The short, cursory explanation of the reason for the lamentation opened here, is followed in Amos 5:4. by the more elaborate proof, that Israel has deserved to be destroyed, because it has done the very opposite of what God demands of His people. God requires that they should seek Him, and forsake idolatry, in order to live (Amos 5:4-6); but Israel on the contrary, turns right into unrighteousness, without fearing the almighty God and His judgment (Amos 5:7-9). This unrighteousness God must punish (Amos 5:10-12). Amos 5:4. "For thus saith Jehovah to the house of Israel, Seek ye me, and live. Amos 5:5. And seek not Bethel, and come not to Gilgal, and go not over to Beersheba: for Gilgal repays it with captivity, and Bethel comes to nought. Amos 5:6. Seek Jehovah, and live; that He fall not upon the house of Joseph like fire, and it devour, and there be none to quench it for Bethel." The kı̄ in Amos 5:4 is co-ordinate to that in Amos 5:3, "Seek me, and live," for "Seek me, so shall ye live." For this meaning of two imperatives, following directly the one upon the other, see Gesenius, 130, 2, and Ewald, 347, b. חיה, not merely to remain alive, not to perish, but to obtain possession of true life. God can only be sought, however, in His revelation, or in the manner in which He wishes to be sought and worshipped. This explains the antithesis, "Seek not Bethel," etc. In addition to Bethel and Gilgal (see at Amos 4:4), Beersheba, which was in the southern part of Judah, is also mentioned here, being the place where Abraham had called upon the Lord (Genesis 21:33), and where the Lord had appeared to Isaac and Jacob (Genesis 26:24 and Genesis 46:1; see also at Genesis 21:31). These sacred reminiscences from the olden time had caused Beersheba to be made into a place of idolatrous worship, to which the Israelites went on pilgrimage beyond the border of their own kingdom (עבר). But visiting these idolatrous places of worship did no good, for the places themselves would be given up to destruction. Gilgal would wander into captivity (an expression used here on account of the similarity in the ring of גּלגּל and גּלה יגלה). Bethel would become 'âven, that is to say, not "an idol" here, but "nothingness," though there is an allusion to the change of Beth-el (God's house) into Beth-'âven (an idol-house; see at Hosea 4:15). The Judaean Beersheba is passed over in the threat, because the primary intention of Amos is simply to predict the destruction of the kingdom of the ten tribes. After this warning the prophet repeats the exhortation to seek Jehovah, and adds this threatening, "that Jehovah come not like fire upon the house of Joseph" (tsâlach, generally construed with ‛al or 'el, cf. Judges 14:19; Judges 15:14; 1 Samuel 10:6; here with an accusative, to fall upon a person), "and it (the fire) devour, without there being any to extinguish it for Bethel." Bethel, as the chief place of worship in Israel, is mentioned here for the kingdom itself, which is called the "house of Joseph," from Joseph the father of Ephraim, the most powerful tribe in that kingdom.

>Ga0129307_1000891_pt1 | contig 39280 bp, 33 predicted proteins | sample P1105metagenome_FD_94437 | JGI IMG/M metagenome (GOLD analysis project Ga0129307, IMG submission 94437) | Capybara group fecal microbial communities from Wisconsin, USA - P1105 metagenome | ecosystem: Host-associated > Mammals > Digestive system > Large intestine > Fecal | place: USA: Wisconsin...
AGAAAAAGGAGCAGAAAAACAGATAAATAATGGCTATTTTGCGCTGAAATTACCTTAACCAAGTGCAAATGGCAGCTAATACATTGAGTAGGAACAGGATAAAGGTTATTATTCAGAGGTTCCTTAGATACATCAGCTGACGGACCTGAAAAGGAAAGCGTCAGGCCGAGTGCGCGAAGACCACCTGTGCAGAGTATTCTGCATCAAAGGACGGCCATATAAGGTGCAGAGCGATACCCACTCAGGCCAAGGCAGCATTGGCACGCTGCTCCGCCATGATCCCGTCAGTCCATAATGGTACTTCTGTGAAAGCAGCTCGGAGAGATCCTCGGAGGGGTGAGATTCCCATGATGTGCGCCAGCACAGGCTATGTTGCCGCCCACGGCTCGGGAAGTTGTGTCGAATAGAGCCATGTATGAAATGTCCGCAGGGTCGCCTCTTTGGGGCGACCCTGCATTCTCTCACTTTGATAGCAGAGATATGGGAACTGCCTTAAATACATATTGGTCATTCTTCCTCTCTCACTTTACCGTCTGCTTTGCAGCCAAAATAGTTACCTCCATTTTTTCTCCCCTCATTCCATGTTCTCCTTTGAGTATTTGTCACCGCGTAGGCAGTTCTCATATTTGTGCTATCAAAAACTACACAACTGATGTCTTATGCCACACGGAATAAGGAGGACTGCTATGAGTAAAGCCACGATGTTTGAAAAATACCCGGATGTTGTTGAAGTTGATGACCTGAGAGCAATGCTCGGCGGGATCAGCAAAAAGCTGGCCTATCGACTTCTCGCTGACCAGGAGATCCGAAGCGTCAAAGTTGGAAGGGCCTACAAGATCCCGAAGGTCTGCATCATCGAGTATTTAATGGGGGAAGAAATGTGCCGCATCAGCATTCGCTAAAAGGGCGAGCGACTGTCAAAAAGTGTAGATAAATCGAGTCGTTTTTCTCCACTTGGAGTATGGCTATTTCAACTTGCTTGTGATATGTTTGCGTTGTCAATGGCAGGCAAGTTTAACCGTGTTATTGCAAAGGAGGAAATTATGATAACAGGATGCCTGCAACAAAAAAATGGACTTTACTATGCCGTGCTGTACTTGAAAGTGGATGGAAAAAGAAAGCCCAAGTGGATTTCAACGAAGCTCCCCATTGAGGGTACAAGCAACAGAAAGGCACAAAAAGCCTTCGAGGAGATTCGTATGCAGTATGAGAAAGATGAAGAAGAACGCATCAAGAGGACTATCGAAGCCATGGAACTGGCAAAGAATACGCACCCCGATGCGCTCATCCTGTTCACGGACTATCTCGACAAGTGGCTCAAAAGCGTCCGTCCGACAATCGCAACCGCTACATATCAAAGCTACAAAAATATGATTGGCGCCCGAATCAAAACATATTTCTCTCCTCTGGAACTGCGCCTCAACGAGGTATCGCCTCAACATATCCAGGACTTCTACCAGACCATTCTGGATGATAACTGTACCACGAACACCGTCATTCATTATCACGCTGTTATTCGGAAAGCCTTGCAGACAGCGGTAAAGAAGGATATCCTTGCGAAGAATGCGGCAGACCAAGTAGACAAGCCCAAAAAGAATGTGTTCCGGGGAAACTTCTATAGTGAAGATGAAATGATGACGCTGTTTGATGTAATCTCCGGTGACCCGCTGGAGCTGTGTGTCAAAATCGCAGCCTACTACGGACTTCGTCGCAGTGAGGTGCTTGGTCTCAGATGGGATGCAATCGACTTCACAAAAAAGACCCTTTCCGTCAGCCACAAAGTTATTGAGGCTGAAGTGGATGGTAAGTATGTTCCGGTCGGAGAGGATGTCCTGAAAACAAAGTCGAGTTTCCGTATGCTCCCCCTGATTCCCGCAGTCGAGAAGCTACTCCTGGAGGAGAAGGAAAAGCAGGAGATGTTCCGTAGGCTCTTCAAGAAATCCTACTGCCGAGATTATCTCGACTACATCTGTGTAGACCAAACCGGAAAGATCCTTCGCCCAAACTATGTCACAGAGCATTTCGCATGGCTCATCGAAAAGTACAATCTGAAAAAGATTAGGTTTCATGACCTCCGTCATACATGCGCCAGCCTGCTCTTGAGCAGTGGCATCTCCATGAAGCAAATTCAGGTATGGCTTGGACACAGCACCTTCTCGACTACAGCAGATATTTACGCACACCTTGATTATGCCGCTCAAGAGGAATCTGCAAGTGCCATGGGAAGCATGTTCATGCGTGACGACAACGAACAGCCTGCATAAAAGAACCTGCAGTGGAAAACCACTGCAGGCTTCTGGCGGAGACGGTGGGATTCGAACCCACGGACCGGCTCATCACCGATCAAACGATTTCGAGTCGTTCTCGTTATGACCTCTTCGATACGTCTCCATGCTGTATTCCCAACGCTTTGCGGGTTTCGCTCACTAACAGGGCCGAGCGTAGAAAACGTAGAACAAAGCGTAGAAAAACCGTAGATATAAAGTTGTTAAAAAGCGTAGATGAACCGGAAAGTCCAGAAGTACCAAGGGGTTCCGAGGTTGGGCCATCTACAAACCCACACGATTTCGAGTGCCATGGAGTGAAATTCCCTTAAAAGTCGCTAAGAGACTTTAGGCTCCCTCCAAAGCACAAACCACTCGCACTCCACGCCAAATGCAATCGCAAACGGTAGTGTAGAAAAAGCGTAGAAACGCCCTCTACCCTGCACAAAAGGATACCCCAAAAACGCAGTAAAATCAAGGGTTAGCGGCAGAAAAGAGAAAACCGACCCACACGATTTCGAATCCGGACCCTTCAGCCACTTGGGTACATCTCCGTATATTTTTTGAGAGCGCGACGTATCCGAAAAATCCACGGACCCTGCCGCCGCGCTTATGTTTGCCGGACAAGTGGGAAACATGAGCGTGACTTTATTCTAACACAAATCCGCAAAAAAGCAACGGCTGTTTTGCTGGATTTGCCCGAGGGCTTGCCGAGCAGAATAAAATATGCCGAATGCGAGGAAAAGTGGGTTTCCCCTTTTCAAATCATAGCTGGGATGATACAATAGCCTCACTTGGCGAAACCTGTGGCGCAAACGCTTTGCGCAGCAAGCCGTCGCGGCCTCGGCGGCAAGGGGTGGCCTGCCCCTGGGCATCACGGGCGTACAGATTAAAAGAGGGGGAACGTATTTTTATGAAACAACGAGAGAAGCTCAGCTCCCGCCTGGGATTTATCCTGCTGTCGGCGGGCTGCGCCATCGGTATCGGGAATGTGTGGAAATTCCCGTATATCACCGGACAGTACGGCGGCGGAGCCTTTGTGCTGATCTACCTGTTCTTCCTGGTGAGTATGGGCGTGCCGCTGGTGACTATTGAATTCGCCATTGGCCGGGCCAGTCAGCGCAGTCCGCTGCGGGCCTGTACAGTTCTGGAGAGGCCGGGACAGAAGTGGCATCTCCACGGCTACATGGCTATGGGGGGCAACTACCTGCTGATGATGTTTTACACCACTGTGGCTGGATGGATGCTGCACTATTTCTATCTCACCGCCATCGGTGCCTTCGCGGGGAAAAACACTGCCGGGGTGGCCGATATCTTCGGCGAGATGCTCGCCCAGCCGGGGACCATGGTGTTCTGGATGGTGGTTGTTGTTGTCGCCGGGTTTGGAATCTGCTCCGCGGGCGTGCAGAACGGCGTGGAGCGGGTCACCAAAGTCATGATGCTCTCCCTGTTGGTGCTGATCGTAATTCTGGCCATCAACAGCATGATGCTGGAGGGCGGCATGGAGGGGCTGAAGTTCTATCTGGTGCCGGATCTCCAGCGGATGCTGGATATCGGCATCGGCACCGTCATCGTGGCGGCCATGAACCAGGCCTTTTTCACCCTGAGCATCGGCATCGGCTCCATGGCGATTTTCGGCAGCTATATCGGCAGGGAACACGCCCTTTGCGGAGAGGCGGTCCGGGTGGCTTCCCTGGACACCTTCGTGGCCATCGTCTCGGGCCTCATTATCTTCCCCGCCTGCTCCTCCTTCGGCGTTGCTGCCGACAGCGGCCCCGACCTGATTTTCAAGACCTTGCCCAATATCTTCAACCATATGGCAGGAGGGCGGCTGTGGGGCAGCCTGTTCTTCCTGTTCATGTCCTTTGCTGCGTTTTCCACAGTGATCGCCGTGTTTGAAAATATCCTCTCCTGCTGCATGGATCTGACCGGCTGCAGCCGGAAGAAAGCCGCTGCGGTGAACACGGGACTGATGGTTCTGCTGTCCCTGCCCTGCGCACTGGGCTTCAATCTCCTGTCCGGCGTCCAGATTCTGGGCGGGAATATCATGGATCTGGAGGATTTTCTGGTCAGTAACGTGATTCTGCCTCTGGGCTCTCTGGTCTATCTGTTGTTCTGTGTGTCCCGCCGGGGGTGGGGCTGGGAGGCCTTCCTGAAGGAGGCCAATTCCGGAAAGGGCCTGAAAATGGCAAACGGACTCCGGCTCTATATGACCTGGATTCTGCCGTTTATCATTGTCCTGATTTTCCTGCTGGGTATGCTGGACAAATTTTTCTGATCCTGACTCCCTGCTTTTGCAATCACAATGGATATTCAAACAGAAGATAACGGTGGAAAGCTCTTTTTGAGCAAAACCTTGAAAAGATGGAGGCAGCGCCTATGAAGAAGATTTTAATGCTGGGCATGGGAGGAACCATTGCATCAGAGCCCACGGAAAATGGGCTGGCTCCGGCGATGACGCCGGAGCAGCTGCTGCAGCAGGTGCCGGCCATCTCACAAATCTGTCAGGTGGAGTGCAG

To add force to this warning, Amos (Amos 5:7-9) exhibits the moral corruption of the Israelites, in contrast with the omnipotence of Jehovah as it manifests itself in terrible judgments. Amos 5:7. "They that change right into wormwood, and bring righteousness down to the earth. Amos 5:8. He that maketh the seven stars and Orion, and turneth the shadow of death into morning, and darkeneth day to night: that calleth to the waters of the sea, and poureth them over the surface of the earth; Jehovah is His name. Amos 5:9. Who causeth desolation to flash upon the strong, and desolation cometh upon the fortress." The sentences in Amos 5:7 and Amos 5:8 are written without any connecting link. The participle in Amos 5:7 cannot be taken as an address, for it is carried on in the third person (hinnı̄chū), not in the second. And hahōphekhı̄m (who turn) cannot be in apposition to Beth-el, since the latter refers not to the inhabitants, but to the houses. As Amos is generally fond of a participial construction (cf. Amos 2:7; Amos 4:13), so in a spirited address he likes to utter the thoughts one after another without any logical link of connection. As a matter of fact, hahōphekhı̄m is connected with bēth-yōsēph (the house of Joseph), "Seek the Lord, ye of the house of Joseph, who turn right into wrong;" but instead of this connection, he proceeds with a simple description, They are turning," etc. La‛ănâh, wormwood, a bitter plant, is a figurative term denoting bitter wrong (cf. Amos 6:12), the actions of men being regarded, according to Deuteronomy 29:17, as the fruits of their state of mind. Laying righteousness on the ground (hinnı̄ăch from nūăch) answers to our "trampling under feet." Hitzig has correctly explained the train of thought in Amos 5:7 and Amos 5:8 : "They do this, whereas Jehovah is the Almighty, and can bring destruction suddenly upon them." To show this antithesis, the article which takes the place of the relative is omitted from the participles ‛ōsēh and hōphēkh. The description of the divine omnipotence commences with the creation of the brightly shining stars; then follow manifestations of this omnipotence, which are repeated in the government of the world. Kı̄mâh, lit., the crowd, is the group of seven stars, the constellation of the Pleiades. Kesı̄l, the gate, according to the ancient versions the giant, is the constellation of Orion. The two are mentioned together in Job 9:9 and Job 38:31 (see Delitzsch on the latter). And He also turns the darkest night into morning, and darkens the day into night again. These words refer to the regular interchange of day and night; for tsalmâveth, the shadow of death, i.e., thick darkness, never denotes the regularly recurring gloominess of night, but the appalling gloom of night (Job 24:17), more especially of the night of death (Job 3:5; Job 10:21-22; Job 38:17; Psalm 44:20), the unlighted depth of the heart of the earth (Job 28:3), the darkness of the prison (Psalm 107:10, Psalm 107:14), also of wickedness (Job 12:22; Job 34:22), of sufferings (Job 16:16; Jeremiah 13:16; Psalm 23:4), and of spiritual misery (Isaiah 9:1). Consequently the words point to the judicial rule of the Almighty in the world. As the Almighty turns the darkness of death into light, and the deepest misery into prosperity and health,